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More problems for Apple's top desktop

Your clunker will be delayed

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Apple's star-crossed top-of-the-line iMac is causing new problems for Cupertino - but this time it's not about cracked casings or flickering displays.

It's just late. Again. Thanks to some sharp eyes at AppleInsider, we've been alerted to a posting on Apple's online store that shipments of 27-inch iMacs - both the Core 2 Duo and Core i5 versions - are being delayed by three weeks.

Apple's 27-inch iMac delayed for three weeks

You'll have to wait before you can take a chance at thoroughgoing frustration

This is just the latest problem for the king of the Apple all-in-one lineup. Shortly after the big boy began shipping after its October 2009 debut, buyers discovered problems - big problems, such as cracked casings or not being able to start up at all.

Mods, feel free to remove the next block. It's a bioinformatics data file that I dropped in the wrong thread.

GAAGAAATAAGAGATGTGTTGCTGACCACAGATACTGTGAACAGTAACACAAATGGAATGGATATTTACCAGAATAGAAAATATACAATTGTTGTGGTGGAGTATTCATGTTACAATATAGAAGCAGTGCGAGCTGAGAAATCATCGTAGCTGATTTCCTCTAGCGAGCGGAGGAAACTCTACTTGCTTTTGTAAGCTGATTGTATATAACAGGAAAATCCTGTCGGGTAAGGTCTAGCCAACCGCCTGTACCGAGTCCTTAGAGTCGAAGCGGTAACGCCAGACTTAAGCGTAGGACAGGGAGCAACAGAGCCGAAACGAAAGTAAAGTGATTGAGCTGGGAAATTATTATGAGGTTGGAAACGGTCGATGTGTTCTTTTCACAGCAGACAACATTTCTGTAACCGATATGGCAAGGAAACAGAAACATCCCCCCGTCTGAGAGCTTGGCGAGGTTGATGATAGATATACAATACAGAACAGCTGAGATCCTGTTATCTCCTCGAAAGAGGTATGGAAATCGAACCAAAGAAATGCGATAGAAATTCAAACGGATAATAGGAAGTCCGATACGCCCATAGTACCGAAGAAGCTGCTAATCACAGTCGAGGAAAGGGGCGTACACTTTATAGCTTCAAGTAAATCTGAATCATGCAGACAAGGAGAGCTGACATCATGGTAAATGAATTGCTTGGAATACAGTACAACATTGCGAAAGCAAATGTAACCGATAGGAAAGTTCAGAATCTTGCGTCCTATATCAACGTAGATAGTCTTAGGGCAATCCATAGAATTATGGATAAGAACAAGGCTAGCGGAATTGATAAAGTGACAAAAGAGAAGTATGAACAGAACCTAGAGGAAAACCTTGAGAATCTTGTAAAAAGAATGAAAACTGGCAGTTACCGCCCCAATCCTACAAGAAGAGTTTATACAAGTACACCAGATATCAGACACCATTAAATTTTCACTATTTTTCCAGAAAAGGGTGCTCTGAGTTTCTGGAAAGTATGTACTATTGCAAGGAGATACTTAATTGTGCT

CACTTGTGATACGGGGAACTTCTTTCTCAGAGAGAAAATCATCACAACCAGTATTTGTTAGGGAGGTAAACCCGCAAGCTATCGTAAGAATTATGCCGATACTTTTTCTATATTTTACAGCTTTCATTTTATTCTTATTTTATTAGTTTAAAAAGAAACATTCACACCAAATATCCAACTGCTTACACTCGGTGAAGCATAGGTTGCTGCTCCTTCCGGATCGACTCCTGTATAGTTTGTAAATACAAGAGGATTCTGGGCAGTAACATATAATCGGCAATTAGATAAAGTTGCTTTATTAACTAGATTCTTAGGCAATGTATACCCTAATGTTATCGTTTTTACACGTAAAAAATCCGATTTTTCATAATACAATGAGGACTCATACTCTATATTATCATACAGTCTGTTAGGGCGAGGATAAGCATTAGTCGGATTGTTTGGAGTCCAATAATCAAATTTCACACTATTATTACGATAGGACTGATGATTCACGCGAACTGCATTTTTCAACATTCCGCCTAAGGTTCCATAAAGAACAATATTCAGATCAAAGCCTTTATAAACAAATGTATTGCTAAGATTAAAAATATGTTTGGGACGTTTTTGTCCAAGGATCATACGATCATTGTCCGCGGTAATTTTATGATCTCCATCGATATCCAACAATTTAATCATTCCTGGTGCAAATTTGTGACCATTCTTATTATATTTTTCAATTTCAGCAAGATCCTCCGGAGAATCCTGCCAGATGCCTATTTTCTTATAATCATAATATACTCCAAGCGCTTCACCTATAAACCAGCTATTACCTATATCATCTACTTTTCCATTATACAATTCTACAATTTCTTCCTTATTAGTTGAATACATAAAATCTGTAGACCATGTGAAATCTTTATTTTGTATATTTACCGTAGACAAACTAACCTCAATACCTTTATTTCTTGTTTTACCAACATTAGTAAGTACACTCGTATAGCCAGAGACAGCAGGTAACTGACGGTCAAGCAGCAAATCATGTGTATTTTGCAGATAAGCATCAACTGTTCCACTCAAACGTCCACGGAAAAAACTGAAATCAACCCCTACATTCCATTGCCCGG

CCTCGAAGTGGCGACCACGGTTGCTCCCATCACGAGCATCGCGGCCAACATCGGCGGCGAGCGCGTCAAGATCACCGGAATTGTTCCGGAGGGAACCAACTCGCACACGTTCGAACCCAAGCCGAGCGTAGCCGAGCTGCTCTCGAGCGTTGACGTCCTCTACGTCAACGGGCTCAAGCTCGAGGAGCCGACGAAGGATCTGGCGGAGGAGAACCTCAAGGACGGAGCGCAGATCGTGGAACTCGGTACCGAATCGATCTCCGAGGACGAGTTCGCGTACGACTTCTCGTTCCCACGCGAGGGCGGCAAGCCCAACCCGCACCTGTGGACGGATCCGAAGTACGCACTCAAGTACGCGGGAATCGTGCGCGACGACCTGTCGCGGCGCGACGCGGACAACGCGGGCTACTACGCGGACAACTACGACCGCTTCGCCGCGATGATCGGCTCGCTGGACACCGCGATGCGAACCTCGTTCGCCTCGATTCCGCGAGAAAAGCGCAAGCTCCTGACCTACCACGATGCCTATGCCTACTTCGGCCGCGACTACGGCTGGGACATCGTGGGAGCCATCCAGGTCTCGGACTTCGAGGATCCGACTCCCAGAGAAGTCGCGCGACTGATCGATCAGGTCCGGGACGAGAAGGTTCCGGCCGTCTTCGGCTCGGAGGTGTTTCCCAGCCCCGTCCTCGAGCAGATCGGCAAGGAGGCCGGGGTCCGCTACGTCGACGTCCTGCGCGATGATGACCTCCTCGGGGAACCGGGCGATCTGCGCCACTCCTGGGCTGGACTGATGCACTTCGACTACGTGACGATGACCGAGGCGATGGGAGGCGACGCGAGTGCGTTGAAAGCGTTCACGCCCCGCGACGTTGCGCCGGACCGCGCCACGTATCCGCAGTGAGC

Then, when Apple apparently was busy trying to fix those problems, buyers faced shipping delays, a situation that brought to mind the old groaner about a restaurant in which the food's lousy and the portions are too small: "Sorry, mate, but your malfunctioning iMac will be late."

Uncharacteristically, Apple actually commented on the delays, asking for forgiveness through a Cnet reporter by saying: "We apologize for any inconvenience or delay this may cause our customers."

Unfortunately, many of the iMacs that could boot up were plagued by display problems such as flickering and image corruption. In late December, Apple issued a firmware update intended to fix what the company admitted were flickering and image-corruption issues. For some users, it worked. For others, no dice.

On Apple's discussions forum, there's a thread entitled New iMac 27inch screen flickering/tearing/shutoff that has ballooned as of Thursday morning to 3,411 posts read by 474,072 viewers. Over at imac.squeaked.com, 1,932 posters have weighed in on a Apple iMac (Late 2009) Issues survey, with 77 per cent of the posters reporting problems.

And now the 27-inch iMac is being delayed again. In US parlance, it may be time to admit that many of those high-end iMacs are simply "lemons" - that is, irredeemably flawed. ®

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